Wednesday, October 7, 2015

Instructions _01

Howdy gang

So, you haven't purchased one of my "You Beaut" Ladder Forming Jigs ----- why not? Not only are they good for standard ladders but they are great for curved ladders as per the KRM HO 003 Water Gin Kit and bent ladders similar to that on a BMT milk tank wagon. The idea of the Jig came about when a mate (Ian Millard of Liverpool Range blog fame) showed me a simple jig years ago. It was made up of single units that I simply made into a single etch with 10 single units all together, so that they lined up to help build a ladder from stiles.

I am all for modellers learning new skills, that will then allow them to produce better models and learn new things.


Now what comes in the kit is the above etch and 6 lace pins. The lace pins will allow you to locate the jig on a piece of timber, you can purchase more lace pins for KRM. (KRM Misc 002).

The Timber Base.

Due to the need to use slightly acidic flux in the soldering process of putting you ladder together, I used to use a small piece of 9 mm craftwood, but this type of timber will swell up if the jig and timber are washed after every use. So what I now recommend is to make up a small piece of 42 mm x 19 mm pine, and seal it with a gloss clear lacquer. This will allow the jig and timber base to be washed after use, so that the jig does not become deteriorated. While this may restrict sales of the Jig , I am sure that modellers will appreciate this little tip.

Step 1.
Locate the jig onto the timber base with the text facing up, use a 0.5 mm drill to drill through the jig in the hole in the lower left corner. Cut a pin to about 10 mm long, and file a point onto the cut edge. Locate the pin into the jig and hole, and hammer the pin down to the brass etch. Do the same with the hole opposite the one you just drilled. If you have more pins or even wish to use track pins, you may. Continue by placing pins in the middle 2 holes of the jig and 2 more holes at the other end of the jig.

Step 2.

Locate a hobby knife blade under the front edge of the etched out pieces and prise the etch up 90 degrees to the etch plate, continue to do this for all ten of the folded pieces. (do not be tempted to over bend then bend back as this will ensure that the folded section will break, making the etch useless).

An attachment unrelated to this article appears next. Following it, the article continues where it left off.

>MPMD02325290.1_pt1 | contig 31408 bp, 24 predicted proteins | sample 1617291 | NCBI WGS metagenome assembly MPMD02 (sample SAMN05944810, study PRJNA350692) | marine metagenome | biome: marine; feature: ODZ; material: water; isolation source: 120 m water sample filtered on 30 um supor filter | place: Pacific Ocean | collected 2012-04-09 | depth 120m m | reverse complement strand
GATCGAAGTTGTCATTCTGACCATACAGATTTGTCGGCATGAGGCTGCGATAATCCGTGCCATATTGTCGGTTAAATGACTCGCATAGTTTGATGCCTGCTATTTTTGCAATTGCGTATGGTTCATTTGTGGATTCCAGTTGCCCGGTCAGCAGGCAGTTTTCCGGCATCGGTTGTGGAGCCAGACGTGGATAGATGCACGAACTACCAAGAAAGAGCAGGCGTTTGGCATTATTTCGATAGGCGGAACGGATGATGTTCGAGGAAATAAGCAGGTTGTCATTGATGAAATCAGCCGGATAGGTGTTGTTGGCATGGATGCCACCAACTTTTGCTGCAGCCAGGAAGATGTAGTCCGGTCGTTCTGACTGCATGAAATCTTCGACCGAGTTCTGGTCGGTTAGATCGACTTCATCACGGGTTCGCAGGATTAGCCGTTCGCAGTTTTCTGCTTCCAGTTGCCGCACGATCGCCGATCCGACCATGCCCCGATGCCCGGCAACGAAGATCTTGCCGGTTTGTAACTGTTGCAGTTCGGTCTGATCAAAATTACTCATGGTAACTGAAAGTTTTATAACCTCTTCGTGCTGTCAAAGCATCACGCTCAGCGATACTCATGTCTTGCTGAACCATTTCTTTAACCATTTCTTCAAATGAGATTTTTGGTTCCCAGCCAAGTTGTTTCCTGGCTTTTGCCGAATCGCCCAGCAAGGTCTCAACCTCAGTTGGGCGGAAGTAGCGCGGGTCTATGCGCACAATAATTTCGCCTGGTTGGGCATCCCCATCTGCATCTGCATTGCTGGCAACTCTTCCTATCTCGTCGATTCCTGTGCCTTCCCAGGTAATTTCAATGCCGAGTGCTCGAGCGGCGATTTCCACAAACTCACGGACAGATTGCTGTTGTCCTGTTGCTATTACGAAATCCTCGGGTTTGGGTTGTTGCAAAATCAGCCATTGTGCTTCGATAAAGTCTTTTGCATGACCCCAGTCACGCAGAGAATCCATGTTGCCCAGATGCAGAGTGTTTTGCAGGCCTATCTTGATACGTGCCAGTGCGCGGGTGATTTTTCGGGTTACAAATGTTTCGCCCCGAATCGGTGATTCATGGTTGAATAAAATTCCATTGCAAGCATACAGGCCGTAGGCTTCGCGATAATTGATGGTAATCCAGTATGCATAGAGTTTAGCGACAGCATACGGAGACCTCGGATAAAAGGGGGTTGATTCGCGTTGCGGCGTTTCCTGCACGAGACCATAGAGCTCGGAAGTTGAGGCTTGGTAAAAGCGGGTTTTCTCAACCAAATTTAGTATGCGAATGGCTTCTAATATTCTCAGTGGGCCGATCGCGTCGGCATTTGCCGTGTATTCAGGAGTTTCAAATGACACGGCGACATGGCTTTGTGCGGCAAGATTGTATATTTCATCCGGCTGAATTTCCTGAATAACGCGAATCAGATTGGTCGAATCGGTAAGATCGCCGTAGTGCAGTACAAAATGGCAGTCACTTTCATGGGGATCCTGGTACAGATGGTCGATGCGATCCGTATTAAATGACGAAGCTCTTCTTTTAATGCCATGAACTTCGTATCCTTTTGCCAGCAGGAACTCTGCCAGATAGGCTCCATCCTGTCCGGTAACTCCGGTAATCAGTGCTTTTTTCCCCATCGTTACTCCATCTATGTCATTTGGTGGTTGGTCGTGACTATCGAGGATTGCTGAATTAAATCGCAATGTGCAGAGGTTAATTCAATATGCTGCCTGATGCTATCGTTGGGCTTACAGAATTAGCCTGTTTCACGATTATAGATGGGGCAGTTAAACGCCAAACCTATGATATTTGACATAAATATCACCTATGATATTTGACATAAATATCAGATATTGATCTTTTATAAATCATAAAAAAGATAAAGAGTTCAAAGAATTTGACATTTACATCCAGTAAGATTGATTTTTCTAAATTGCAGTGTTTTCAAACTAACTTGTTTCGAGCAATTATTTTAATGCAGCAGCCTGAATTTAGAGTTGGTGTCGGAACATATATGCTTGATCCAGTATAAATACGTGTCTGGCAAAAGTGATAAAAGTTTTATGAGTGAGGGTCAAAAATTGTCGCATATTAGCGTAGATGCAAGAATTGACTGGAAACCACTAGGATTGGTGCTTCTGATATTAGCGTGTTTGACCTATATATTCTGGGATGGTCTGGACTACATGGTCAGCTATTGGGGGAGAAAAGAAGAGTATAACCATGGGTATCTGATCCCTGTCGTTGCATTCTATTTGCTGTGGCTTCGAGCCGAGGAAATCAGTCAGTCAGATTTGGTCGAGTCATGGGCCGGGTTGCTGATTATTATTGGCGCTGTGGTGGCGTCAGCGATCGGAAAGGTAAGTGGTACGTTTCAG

Ensure that the verticals sit at 90 degrees to the base. The slots in the jig will only accept 0.3 mm material, so anything larger will be too tight to fit. You will notice, that the slots which the stiles sit in, are marked 12 ---- 0 --- 10 ---- 15. This is simple to understand, if you locate the first stile into the slot marked "0", and if you wish to build a 10"  wide ladder locate the 2nd stile in the slot marked "10", or  15" ladder into the slot marked "15".
This allows you to build ladders of either 10", 12" or 15" in HO Scale.

Using the Jig

In this example I have used a set of stiles from the KRM HO_008 Lattice Post Signal Kit. They are made from Nickel Silver which is 0.3 mm thick. Ensure that the base of the ladder stiles are in the same orientation, as they are angled to the base of the silo. The top hole on this ladder is not used for fitting a rung. The holes have been drilled out to fit 0.4 mm however this makes the 0.4 mm wire just a little tight so I used 0.3 mm wire in this example.  Cut the wire into 8 mm - 10 mm long sections, and you will require 24 of these lengths. Place one length of wire in the bottom hole of the stiles and push it against the vertical part of the etch, this will assist in get the ladder square. You can hold the ladder in place with a couple of small pieces of masking tape if you so desire.
Locate rungs into any holes that are exposed and are not near any of the vertical sections. Using flux (Carr's Red in this case) solder one side only of the rungs, until you have all the rungs soldered in place. Before you solder the second stile into place ensure that the first stile is straight as any kink in the stile will show up in the final result. You should also continue to ensure that the ladder is square to the rungs before proceeding to solder the other side of the rungs.
The ladder now needs to be moved so that those rung holes that were too close to the verticals can be fitted with wire to build up those rungs, the gaps in the ladder below.
Once all the rungs are soldered in place (please ensure that they are all soldered), the ladder can be removed from the jig and cleaned up by removing the excess and sanding down the sides of the ladder.

 Using a good pair of side cutters, remove as much of the overhanging wire as close to the outside of the stiles as possible, leaving as little material as possible to be sanded down with a sanding block.

I find that simple sanding block (available for KRM --- $10 -- Tim made them) are the best way to sand the sides of the ladder stiles. I use a 320 grit block, and just rub the ladder (sides) until smooth, and then rub the face to remove any tab material that is still located on the edge of the stiles.

The end result is just a great looking ladder that is fine and make the whole model look fantastic. If you have not solder the rungs in well enough, they will become lose and fall out which is only a good idea if the ladder is on a dilapidated model.
Finally, wash the finished ladder in warm soapy water, and at the same time, wash and dry the jig and timber base, so that it does not wear prematurely, and is ready for work on the next model.

I hope that you understand this instruction blog and if you would like to have anything explained, please feel free to contact me with any questions.
"Happy to be part of the solution and only sometimes be part of the problem LOL"

Regards Keiran Ryan

1 comment:

  1. you think your ladder jig is exciting wait, till you find out about electricity